Federal Agencies to Consider Complaints Over GOP Ads

By Matthew Mosk
Washington Post Staff Writer
Sunday, September 14, 2008

Television stations in four states are asking the Federal Election Commission and the Federal Communications Commission for advice regarding allegations that Republicans in several Senate races are shortchanging viewers with the brevity of their stand-by-your-ad statements.

The argument is over a matter of seconds, but depending on how the complaints are evaluated, the decision could cost four Republican Senate candidates hundreds of thousands of dollars.

Those being challenged are Republican Sens. Norm Coleman (Minn.) and Gordon Smith (Ore.), Virginia challenger James S. Gilmore III, and Colorado candidate Bob Schaffer.

TV stations received letters from Democratic challengers arguing that the statements of approval at the end of campaign ads violate election laws. Attorneys for Al Franken, the challenger in Minnesota, said Coleman's image does not appear for four seconds at the end of his spot. Attorneys for Oregon challenger Jeff Merkley said Smith's ad shows a written statement but not his image. Similar allegations were brought against Gilmore and Schaffer.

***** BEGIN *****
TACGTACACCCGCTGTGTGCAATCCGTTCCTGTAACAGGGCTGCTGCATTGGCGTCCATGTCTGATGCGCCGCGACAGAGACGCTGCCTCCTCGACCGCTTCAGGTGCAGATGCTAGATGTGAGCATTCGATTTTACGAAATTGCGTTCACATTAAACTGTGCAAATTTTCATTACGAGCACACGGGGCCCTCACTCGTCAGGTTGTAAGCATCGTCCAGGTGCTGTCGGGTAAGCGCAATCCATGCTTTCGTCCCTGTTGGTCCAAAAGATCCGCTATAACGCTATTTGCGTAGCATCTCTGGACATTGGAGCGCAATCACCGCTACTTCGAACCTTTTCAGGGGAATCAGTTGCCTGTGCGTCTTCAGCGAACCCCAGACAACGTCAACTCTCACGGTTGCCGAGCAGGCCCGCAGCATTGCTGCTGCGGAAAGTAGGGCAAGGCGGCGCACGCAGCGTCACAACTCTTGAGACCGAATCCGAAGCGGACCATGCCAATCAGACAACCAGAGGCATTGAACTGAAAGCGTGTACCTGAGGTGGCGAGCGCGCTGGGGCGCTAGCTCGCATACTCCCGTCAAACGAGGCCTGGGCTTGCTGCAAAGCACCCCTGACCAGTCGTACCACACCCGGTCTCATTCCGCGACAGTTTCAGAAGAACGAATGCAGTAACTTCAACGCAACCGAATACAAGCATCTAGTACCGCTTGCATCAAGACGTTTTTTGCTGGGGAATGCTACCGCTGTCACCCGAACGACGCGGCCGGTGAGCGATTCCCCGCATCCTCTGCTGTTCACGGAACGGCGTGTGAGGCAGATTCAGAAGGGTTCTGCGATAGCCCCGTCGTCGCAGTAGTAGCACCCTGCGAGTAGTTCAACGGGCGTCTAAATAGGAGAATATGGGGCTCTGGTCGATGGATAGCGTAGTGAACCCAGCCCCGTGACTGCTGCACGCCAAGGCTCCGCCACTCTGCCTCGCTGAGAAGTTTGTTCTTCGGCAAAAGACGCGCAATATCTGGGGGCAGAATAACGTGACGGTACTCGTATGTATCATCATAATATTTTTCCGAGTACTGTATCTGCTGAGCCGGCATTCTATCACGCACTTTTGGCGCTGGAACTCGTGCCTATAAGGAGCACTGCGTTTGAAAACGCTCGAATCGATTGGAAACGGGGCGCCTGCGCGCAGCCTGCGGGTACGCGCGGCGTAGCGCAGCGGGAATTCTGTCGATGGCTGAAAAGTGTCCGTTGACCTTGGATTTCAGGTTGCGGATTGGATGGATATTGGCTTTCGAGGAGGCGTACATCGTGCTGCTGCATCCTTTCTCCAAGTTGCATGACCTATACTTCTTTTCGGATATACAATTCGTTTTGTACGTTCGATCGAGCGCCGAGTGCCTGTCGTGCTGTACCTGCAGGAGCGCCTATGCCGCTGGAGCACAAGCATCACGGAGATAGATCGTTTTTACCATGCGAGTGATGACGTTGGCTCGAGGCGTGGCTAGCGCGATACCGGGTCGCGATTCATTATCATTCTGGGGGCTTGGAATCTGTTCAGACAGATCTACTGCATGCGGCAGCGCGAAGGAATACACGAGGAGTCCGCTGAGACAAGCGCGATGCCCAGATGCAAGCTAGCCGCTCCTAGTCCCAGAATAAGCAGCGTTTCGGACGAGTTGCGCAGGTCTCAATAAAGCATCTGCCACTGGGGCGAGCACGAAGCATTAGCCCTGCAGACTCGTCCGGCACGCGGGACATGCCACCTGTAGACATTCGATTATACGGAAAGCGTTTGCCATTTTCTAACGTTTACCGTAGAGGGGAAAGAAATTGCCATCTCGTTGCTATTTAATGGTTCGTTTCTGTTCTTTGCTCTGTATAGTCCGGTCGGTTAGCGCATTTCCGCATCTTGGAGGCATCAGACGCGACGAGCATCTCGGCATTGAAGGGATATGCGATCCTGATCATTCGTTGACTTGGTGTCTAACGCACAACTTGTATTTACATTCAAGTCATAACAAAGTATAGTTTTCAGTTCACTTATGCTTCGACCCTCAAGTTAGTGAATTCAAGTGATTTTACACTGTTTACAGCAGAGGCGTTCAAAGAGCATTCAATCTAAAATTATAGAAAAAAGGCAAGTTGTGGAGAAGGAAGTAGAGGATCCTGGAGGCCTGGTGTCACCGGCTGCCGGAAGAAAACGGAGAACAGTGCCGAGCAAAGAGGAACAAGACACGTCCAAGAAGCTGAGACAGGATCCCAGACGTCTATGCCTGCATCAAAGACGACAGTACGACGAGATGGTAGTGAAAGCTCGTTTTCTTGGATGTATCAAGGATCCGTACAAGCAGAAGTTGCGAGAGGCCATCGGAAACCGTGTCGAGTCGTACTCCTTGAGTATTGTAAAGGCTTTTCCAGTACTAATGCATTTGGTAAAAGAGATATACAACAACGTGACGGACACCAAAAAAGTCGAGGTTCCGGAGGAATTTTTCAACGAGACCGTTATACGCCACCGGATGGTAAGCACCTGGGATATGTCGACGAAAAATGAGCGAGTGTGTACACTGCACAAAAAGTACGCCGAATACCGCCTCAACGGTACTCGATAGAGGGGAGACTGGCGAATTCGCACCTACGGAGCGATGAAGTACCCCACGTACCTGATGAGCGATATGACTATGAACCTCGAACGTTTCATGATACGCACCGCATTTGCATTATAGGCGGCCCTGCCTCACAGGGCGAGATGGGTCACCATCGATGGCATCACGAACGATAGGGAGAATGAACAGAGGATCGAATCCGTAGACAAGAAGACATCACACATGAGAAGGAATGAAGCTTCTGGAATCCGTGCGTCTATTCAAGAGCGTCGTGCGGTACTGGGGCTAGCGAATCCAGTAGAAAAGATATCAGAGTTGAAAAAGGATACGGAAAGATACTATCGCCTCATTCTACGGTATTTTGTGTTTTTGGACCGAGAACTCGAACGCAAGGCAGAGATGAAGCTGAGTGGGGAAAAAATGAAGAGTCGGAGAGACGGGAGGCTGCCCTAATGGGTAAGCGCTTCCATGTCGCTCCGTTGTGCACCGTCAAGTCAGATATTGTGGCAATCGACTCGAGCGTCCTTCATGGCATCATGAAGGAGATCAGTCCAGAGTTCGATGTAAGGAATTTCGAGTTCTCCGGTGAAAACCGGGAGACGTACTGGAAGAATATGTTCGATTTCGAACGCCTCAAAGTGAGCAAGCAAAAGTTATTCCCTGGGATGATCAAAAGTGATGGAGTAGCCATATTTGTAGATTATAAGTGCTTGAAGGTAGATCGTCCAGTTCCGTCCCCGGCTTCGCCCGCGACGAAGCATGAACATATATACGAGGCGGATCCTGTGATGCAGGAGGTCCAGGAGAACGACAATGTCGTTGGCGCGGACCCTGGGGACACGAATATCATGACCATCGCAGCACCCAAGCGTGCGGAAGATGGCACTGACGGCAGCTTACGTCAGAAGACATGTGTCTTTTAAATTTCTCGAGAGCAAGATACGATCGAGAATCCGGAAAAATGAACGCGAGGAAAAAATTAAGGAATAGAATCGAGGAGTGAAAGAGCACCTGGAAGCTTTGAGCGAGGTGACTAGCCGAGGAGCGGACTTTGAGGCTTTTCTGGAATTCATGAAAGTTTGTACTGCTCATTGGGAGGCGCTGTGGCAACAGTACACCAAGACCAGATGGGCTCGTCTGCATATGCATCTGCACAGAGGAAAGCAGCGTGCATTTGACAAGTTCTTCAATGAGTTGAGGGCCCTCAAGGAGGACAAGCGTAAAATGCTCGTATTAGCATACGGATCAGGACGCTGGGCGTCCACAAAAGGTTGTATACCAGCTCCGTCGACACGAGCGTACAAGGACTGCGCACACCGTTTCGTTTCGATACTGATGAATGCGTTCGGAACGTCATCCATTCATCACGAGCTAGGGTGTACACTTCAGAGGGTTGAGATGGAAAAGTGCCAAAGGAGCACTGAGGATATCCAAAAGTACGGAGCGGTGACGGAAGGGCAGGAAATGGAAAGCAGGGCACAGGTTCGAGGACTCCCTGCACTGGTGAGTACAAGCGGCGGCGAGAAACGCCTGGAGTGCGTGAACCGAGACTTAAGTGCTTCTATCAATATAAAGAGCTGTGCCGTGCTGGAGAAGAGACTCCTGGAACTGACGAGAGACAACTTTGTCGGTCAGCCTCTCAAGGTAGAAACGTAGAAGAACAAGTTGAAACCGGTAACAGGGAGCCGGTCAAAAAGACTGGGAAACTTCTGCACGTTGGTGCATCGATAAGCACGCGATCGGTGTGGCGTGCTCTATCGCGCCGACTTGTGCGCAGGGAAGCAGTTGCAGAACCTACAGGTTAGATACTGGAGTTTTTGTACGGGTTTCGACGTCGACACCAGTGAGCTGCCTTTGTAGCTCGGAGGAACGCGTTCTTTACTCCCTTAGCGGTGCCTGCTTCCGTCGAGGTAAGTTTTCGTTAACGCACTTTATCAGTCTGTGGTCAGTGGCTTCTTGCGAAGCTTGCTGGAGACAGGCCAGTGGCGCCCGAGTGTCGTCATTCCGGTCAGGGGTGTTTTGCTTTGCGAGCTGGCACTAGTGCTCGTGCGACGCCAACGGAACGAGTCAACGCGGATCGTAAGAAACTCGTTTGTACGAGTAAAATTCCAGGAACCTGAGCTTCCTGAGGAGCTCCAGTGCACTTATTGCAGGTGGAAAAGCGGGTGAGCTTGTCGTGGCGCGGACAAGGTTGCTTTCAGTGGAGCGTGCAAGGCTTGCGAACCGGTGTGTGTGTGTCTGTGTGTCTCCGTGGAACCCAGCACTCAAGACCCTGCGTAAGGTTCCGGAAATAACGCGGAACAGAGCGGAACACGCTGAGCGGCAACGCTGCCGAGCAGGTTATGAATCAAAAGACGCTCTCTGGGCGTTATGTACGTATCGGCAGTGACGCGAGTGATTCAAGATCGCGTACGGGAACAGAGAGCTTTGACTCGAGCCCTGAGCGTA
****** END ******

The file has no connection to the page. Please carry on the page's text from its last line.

As a result, the Republican candidates have "forfeited their entitlement" to discounted television advertising rates reserved for political office-seekers "for the duration of the campaign," wrote lawyer Marc Elias, who signed all four letters. That means, Elias contended, that the Republicans should have to pay the commercial rate, instead of the discounted rate.

Smith's spokeswoman, Lindsay Gilbride, called the complaints "frivolous," and Coleman spokesman Luke Friedrich called them desperate. "There's no question about who sponsored and approved this ad," he said.

Republican election lawyer Jan Baran said he cannot imagine the FCC requiring networks to impose the sanctions. "Neither the FEC nor the FCC have imposed such a draconian punishment on any campaign with so minor an infraction," he said.

The FEC deadlocked over a similar case brought by Elias against then-Sen. Rick Santorum (R-Pa.) in 2006.

Elias said enforcing the length of the statement is no technicality. "It's the law," he said. "And it was specifically added to the law to make candidates stand by their ads."

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